(CNSNews.com) - Former Republican presidential candidate Lamar Alexander announced Monday he will run for the Republican nomination to succeed Sen. Fred Thompson (R-Tenn.), who announced his retirement last Friday.
"This is an unexpected course of action for me. I've been happy as a private citizen. I regret Fred's decision, but I respect it," Alexander said at a Nashville news conference.
He also referred to the six-month anniversary of the terrorist attacks against New York and Washington during his announcement and vowed to help America win the war against terrorism.
"As senator, I will do whatever I can to help our country win this war. But I will work just as hard at home - fixing our schools, strengthening our families and communities and helping those who are hurting to get a better job. While we are at our best, I want to help capture this moment and use it to make our country permanently stronger," Alexander said.
Alexander served as Tennessee's governor from 1979 to 1987. He was U.S. Education Secretary from 1991-93 under the first President Bush. Alexander sought the GOP nomination for the presidency in 1996 and 2000, but he did not receive the nomination either time. His campaign signature during the 2000 campaign was the red and plaid shirt.
Alexander spent last year teaching at Harvard University's John F. Kennedy School of Government and had planned to return this fall. He was president of the University of Tennessee from 1988 until 1991.
But Alexander will be facing a primary challenge from Rep. Ed Bryant, one of the 13 House Clinton impeachment managers. Bryant announced his candidacy last Saturday.
"It is crucial for our party to have a senator that can work together with President George W. Bush instead of attacking and obstructing his positive, compassionate conservative agenda," he said.
On the Democratic side, perennial candidate John J. Hooker has announced his candidacy while Rep. Harold Ford said he would sound out support around the Volunteer State before making a decision.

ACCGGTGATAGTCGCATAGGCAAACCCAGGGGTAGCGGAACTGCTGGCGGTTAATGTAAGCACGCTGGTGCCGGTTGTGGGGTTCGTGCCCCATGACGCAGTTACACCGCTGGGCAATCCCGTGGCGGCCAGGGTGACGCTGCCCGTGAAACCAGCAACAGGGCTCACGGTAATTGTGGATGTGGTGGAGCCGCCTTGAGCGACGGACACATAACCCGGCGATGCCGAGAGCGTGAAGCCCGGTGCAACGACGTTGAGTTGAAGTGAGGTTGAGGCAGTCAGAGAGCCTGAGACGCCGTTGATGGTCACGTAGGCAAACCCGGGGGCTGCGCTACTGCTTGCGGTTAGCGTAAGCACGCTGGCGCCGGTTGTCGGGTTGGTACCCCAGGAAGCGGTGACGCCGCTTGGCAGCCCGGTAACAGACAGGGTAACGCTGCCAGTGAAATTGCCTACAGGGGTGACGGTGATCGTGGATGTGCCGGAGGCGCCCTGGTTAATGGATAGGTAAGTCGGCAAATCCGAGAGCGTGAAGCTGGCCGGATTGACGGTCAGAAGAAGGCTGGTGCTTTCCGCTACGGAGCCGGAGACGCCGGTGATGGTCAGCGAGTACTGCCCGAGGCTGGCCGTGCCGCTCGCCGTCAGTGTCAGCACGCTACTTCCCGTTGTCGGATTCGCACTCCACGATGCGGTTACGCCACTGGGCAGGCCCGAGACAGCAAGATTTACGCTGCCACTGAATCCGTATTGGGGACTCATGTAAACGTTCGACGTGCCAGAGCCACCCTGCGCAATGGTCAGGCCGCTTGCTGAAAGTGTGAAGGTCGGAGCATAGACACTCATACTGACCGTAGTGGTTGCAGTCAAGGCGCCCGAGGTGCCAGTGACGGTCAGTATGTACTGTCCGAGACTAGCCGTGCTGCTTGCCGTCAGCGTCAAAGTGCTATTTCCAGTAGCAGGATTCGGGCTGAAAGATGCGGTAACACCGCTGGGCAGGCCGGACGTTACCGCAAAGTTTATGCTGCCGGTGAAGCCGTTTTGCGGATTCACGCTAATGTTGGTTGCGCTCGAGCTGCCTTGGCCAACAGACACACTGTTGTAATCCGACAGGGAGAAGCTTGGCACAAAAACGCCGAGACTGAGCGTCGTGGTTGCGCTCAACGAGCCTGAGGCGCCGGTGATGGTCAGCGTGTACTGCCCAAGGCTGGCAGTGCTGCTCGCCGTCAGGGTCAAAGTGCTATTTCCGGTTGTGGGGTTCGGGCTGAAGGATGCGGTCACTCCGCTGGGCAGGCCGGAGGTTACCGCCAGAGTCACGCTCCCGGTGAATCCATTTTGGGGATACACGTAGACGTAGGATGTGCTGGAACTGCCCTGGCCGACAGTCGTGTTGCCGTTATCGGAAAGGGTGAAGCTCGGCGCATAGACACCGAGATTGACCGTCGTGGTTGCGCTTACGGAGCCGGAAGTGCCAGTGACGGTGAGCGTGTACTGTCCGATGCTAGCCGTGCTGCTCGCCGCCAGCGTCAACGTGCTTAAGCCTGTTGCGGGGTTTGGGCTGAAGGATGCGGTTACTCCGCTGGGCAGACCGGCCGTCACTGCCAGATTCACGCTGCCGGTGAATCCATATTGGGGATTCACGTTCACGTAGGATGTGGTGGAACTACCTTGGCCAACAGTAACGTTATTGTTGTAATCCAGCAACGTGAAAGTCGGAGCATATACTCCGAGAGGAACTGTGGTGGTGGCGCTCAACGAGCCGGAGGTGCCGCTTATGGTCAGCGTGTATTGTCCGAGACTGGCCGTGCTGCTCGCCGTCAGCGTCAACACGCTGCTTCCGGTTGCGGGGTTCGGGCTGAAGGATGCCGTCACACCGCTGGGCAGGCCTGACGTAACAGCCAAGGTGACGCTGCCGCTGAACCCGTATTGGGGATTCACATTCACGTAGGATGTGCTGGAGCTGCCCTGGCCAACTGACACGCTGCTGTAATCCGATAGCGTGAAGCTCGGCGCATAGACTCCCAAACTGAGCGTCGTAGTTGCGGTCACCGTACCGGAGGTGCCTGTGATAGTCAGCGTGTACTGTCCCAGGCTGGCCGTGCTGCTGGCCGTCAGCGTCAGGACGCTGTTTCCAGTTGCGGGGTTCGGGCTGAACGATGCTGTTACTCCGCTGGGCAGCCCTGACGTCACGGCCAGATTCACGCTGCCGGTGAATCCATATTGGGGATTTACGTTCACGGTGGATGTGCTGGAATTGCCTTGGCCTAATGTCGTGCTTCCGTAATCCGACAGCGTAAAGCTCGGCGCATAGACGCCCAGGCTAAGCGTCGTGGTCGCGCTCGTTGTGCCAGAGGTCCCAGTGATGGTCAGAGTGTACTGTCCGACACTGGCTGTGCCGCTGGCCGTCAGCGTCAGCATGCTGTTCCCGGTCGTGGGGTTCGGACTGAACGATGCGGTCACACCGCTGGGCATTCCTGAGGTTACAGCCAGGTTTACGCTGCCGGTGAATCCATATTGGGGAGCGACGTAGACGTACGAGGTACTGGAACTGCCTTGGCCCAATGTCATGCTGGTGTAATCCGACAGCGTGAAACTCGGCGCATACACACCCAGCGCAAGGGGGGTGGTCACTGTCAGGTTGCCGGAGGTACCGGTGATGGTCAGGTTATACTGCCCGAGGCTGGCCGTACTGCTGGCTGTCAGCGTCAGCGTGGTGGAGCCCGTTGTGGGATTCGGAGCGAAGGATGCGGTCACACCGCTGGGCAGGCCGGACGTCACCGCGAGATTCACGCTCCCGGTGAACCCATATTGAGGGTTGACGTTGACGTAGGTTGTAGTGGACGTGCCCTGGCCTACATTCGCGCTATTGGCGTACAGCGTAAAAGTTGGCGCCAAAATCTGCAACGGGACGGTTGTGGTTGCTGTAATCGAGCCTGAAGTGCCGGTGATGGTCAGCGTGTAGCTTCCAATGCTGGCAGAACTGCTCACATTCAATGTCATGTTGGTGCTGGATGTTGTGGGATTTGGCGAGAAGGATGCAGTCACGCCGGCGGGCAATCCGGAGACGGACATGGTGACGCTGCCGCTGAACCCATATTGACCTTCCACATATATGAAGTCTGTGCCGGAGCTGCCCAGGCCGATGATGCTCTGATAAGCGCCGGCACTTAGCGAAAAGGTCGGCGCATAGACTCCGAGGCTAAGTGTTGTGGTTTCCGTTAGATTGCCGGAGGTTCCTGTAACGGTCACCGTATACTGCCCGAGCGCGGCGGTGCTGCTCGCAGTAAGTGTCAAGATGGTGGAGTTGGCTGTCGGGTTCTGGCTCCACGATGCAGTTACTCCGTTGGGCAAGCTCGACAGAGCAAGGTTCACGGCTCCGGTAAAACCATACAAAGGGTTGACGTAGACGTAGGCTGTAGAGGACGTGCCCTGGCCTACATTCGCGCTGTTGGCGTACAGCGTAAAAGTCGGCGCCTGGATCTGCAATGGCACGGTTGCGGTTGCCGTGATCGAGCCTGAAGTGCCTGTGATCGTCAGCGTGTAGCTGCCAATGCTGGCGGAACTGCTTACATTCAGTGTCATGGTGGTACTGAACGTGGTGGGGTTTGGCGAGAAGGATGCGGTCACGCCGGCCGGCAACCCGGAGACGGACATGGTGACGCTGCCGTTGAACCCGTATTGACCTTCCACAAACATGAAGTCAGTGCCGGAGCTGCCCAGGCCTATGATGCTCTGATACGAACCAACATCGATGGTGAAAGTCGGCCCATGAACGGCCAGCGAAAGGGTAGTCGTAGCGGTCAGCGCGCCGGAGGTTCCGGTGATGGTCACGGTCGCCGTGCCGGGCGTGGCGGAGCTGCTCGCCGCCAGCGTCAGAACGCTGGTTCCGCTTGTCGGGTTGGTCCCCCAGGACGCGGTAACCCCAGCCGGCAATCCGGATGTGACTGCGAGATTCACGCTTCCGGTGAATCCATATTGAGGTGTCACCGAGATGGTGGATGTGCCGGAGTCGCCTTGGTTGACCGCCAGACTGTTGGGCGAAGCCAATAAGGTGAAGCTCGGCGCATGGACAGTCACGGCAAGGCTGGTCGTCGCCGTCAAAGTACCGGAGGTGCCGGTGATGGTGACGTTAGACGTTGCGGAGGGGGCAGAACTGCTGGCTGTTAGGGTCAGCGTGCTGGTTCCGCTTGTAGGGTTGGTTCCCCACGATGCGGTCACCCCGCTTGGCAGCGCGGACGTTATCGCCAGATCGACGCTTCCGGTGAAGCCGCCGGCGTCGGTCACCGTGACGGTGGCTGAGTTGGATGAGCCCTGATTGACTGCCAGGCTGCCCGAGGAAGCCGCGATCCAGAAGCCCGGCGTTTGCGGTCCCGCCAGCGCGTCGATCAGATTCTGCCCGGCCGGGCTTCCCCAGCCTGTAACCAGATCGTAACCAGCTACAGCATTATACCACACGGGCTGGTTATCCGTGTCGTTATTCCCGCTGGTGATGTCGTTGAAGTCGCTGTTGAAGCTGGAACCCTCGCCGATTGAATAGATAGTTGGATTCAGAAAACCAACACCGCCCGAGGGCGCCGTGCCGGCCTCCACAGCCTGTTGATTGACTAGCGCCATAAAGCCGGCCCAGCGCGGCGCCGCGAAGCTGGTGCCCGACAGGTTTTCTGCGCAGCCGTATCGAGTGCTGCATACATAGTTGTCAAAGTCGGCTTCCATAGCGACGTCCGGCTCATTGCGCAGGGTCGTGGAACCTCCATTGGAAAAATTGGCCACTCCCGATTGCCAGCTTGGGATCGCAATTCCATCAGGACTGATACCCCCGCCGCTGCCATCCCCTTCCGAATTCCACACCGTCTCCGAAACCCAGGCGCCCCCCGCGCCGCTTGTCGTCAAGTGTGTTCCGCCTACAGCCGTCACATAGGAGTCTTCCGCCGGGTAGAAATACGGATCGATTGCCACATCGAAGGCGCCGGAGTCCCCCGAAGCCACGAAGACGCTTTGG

Tennessee holds its primary on August 1.
Mike Tuffin, communications director for GOPAC and a former Tennessee political consultant thinks Alexander is the strongest possible candidate for the GOP to hold the Senate seat.
"You've got a guy with 100 percent name ID in a state that's bigger than most people realize. He is a prolific fundraiser and a tireless, tireless campaigner, even his critics would concede that," said Tuffin in an interview with CNSNews.com.
"Republicans are realizing that we have to coalesce around our best candidate, the one that can hold the seat for sure and I think that's Lamar," he said.
"On the Democratic side, there is no question that Harold Ford is a rising star in the national Democratic Party, but I don't think Tennessee is going to elect a liberal Democratic congressman from Memphis statewide," Tuffin said.
Tuffin also worked for Alexander in both of his presidential campaigns as well.
The Tennessee Democratic Party sees things differently, according to its spokesman Tom Hayden.
"We're going to have a great group of Democratic candidates to run either he (Lamar Alexander) or Ed Bryant and we've got a very good shot at taking back this U.S. Senate seat," said Hayden.
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